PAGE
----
Hollywood’s Camera-Shy Star Captured in Brigitte Lacombe’s Intimate On Set Portraits
Leading Tinseltown photographer Brigitte Lacombe shares these unseen behind-the-scenes photos of Meryl Streep to celebrate the actress’s Oscar-worthy performance as British Prime Minister Margaret Thatcher in her latest film, The Iron Lady. Taken over the course of their 31-year friendship, the shots reveal Streep’s grounded personality and the varied repertoire of characters she has played—from torn parent in 1982's Sophie's Choice, for which Streep won her second Oscar, to writer Susan Orlean in Adaptation alongside Nicholas Cage. Lacombe’s break came when Dustin Hoffman offered her the role of on-set photographer for All The President’s Men during a chance encounter at the Cannes Film Festival. The French native’s portfolio now reads like a Who’s Who of Hollywood royalty, including Jack Nicholson, Julianne Moore alongside fashion icons like Miuccia Prada and political figures like Barack Obama and the Dalai Lama. Here Lacombe, whose recent book Anima/Persona documents her celebrated photographic career, tells NOWNESS about shooting the demure Streep.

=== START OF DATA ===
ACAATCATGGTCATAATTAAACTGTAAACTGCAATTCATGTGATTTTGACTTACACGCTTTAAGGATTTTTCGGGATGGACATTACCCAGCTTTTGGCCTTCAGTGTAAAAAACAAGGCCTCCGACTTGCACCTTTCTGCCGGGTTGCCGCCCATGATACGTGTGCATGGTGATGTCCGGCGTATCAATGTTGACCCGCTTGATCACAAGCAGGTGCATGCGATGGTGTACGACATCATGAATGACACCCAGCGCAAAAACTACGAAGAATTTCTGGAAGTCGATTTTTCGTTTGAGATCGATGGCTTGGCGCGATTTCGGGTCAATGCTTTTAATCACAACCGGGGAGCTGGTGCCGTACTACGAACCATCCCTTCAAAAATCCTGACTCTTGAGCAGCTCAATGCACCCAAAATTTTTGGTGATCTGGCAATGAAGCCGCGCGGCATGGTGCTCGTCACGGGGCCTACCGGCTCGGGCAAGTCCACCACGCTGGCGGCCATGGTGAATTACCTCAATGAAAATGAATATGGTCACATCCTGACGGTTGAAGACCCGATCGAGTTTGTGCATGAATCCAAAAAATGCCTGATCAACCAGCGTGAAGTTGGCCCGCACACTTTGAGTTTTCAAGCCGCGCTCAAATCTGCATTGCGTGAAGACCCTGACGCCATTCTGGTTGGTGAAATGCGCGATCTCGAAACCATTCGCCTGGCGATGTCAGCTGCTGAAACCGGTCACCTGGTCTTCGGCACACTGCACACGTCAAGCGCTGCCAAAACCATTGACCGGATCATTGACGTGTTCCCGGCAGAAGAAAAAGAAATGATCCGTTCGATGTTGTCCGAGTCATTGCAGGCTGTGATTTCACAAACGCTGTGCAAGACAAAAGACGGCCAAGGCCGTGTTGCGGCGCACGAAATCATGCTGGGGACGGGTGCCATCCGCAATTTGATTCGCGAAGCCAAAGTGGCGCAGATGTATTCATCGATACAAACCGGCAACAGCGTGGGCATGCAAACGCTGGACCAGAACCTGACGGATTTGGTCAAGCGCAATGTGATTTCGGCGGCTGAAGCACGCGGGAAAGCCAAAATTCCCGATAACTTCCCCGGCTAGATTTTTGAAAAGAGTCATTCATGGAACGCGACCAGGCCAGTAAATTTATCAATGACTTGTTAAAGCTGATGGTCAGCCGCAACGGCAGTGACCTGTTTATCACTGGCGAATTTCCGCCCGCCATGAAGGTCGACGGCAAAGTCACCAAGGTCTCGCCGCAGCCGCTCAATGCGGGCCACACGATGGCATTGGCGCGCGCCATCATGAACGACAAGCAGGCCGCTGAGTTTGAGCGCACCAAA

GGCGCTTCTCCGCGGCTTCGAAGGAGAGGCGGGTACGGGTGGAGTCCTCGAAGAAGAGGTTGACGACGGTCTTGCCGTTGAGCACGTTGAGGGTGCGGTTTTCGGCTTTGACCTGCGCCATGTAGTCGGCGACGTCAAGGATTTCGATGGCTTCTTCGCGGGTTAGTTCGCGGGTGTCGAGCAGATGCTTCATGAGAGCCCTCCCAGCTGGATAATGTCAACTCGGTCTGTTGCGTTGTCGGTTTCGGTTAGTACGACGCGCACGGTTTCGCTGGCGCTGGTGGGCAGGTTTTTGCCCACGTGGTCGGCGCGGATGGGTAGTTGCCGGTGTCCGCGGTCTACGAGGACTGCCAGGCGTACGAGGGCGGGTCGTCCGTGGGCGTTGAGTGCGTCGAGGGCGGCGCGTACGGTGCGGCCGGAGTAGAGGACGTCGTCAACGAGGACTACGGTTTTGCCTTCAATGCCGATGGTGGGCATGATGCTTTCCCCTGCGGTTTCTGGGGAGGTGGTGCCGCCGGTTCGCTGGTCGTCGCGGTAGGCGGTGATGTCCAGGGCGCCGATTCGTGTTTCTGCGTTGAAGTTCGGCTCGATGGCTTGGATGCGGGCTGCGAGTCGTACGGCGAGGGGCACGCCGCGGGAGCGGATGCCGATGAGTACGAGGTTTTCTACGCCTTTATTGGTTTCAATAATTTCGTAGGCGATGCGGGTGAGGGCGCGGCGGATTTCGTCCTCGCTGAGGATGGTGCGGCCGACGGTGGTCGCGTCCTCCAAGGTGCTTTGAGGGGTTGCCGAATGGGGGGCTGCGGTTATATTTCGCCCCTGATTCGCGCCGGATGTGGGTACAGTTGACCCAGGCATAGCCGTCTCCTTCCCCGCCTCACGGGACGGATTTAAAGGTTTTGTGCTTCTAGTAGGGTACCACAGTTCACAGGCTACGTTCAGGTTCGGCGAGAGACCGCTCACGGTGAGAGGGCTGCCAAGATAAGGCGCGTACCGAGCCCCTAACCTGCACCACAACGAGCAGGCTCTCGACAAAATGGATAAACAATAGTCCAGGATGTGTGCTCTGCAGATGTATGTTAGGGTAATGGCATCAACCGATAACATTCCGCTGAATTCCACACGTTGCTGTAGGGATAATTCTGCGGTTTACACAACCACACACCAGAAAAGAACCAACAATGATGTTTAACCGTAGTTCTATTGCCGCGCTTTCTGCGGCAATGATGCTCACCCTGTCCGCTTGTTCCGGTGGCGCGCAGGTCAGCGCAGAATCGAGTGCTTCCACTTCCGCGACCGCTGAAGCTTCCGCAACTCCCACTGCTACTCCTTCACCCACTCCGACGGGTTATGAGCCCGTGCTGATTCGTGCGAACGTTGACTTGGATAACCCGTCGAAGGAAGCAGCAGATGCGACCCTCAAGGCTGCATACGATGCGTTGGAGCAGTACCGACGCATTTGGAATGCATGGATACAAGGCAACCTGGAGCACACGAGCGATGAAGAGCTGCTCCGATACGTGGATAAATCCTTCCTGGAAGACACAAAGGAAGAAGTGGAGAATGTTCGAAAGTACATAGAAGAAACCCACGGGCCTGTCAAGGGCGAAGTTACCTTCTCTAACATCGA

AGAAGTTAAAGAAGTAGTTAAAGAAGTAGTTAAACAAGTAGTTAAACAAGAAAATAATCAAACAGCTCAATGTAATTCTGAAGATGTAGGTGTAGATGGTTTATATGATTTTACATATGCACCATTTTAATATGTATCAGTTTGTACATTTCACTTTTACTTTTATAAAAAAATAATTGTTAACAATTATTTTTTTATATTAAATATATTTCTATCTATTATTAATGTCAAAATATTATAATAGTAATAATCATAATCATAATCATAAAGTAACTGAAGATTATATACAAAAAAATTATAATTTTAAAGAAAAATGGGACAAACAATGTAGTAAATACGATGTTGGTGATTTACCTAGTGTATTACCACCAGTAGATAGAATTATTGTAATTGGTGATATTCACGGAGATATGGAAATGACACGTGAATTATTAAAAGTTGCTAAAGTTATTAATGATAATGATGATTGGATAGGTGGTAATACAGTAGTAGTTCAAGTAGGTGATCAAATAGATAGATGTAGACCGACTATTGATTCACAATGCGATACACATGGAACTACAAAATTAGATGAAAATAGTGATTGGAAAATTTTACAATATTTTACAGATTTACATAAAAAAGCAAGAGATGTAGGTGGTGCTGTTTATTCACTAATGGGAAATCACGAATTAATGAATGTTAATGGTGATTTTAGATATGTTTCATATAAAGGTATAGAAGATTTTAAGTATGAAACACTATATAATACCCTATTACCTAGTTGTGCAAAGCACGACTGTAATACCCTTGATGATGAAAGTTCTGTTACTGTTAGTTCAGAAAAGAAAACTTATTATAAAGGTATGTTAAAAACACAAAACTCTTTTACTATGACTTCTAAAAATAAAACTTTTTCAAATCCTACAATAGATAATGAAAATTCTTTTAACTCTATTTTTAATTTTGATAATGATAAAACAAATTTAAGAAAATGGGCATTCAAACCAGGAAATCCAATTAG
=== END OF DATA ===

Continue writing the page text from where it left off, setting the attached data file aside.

How did you and Meryl Streep first meet?
Dustin [Hoffman] had invited me on the set for Kramer vs. Kramer. I also did the poster, my first, a defining moment for me. Being on set with Meryl started a working but also a personal relationship which we didn't realize would go on for so long. I can't tell you precisely what happened but it evolved into a profound friendship that has endured to this day.
Streep is famously shy of photographs yet with you she seems very at ease. How did you get her to relax?
I still have to persuade Meryl every time to let me photograph her! Out of all the actors I know she is the most reluctant to be photographed. I think because it's me and she trusts me, she sees the photography now as an extension of our friendship. Meryl's never interested in being seen as herself—even on the set for The Iron Lady she was so concentrated and focused that she stayed in character. She's the only actress I know who really has no genuine interest or pleasure in looking at herself. She's interested in the work she's doing, and after that she just wants to live her life, unobserved.
What is the greatest thing you have learned about Streep by working with her?
Meryl is very joyful and playful. She has a great sense of comraderie with her fellow actors as you can see from the photograph with Amy Adams [in Doubt]. She's able to be very in the moment and to laugh. I think that she wants to make everyone at ease around her and downplays that she is really one of the most admired actresses by all.